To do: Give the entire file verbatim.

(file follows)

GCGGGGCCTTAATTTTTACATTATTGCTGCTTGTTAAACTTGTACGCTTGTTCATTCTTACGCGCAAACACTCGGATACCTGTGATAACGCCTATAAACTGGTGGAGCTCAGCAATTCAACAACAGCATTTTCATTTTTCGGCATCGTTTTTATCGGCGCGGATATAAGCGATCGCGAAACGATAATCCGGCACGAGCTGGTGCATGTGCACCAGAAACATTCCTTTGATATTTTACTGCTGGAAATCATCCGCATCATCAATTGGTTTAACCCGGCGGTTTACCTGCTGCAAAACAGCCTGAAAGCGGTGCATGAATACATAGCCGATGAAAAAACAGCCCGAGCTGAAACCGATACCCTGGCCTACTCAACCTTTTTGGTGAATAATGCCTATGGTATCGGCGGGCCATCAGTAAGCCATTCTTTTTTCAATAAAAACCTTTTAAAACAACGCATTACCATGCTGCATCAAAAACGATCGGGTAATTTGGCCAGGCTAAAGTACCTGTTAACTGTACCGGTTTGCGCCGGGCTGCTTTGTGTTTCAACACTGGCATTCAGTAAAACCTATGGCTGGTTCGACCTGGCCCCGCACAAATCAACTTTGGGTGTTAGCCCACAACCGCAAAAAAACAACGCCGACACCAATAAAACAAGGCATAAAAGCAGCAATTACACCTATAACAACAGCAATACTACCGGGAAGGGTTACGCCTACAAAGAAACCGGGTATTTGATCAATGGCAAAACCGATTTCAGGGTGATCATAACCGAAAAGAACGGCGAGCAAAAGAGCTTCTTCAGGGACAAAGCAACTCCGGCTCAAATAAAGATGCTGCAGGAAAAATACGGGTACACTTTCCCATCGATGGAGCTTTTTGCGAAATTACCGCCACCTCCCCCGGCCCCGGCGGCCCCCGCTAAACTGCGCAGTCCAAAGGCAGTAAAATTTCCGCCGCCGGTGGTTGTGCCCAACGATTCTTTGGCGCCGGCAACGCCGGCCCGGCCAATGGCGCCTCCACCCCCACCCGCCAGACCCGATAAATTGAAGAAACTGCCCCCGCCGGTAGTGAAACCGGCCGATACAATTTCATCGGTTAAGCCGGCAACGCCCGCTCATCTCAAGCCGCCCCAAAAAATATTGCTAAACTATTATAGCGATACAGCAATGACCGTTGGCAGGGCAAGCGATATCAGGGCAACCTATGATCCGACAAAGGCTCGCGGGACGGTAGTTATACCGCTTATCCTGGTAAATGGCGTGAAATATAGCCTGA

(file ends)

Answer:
GCGGGGCCTTAATTTTTACATTATTGCTGCTTGTTAAACTTGTACGCTTGTTCATTCTTACGCGCAAACACTCGGATACCTGTGATAACGCCTATAAACTGGTGGAGCTCAGCAATTCAACAACAGCATTTTCATTTTTCGGCATCGTTTTTATCGGCGCGGATATAAGCGATCGCGAAACGATAATCCGGCACGAGCTGGTGCATGTGCACCAGAAACATTCCTTTGATATTTTACTGCTGGAAATCATCCGCATCATCAATTGGTTTAACCCGGCGGTTTACCTGCTGCAAAACAGCCTGAAAGCGGTGCATGAATACATAGCCGATGAAAAAACAGCCCGAGCTGAAACCGATACCCTGGCCTACTCAACCTTTTTGGTGAATAATGCCTATGGTATCGGCGGGCCATCAGTAAGCCATTCTTTTTTCAATAAAAACCTTTTAAAACAACGCATTACCATGCTGCATCAAAAACGATCGGGTAATTTGGCCAGGCTAAAGTACCTGTTAACTGTACCGGTTTGCGCCGGGCTGCTTTGTGTTTCAACACTGGCATTCAGTAAAACCTATGGCTGGTTCGACCTGGCCCCGCACAAATCAACTTTGGGTGTTAGCCCACAACCGCAAAAAAACAACGCCGACACCAATAAAACAAGGCATAAAAGCAGCAATTACACCTATAACAACAGCAATACTACCGGGAAGGGTTACGCCTACAAAGAAACCGGGTATTTGATCAATGGCAAAACCGATTTCAGGGTGATCATAACCGAAAAGAACGGCGAGCAAAAGAGCTTCTTCAGGGACAAAGCAACTCCGGCTCAAATAAAGATGCTGCAGGAAAAATACGGGTACACTTTCCCATCGATGGAGCTTTTTGCGAAATTACCGCCACCTCCCCCGGCCCCGGCGGCCCCCGCTAAACTGCGCAGTCCAAAGGCAGTAAAATTTCCGCCGCCGGTGGTTGTGCCCAACGATTCTTTGGCGCCGGCAACGCCGGCCCGGCCAATGGCGCCTCCACCCCCACCCGCCAGACCCGATAAATTGAAGAAACTGCCCCCGCCGGTAGTGAAACCGGCCGATACAATTTCATCGGTTAAGCCGGCAACGCCCGCTCATCTCAAGCCGCCCCAAAAAATATTGCTAAACTATTATAGCGATACAGCAATGACCGTTGGCAGGGCAAGCGATATCAGGGCAACCTATGATCCGACAAAGGCTCGCGGGACGGTAGTTATACCGCTTATCCTGGTAAATGGCGTGAAATATAGCCTGA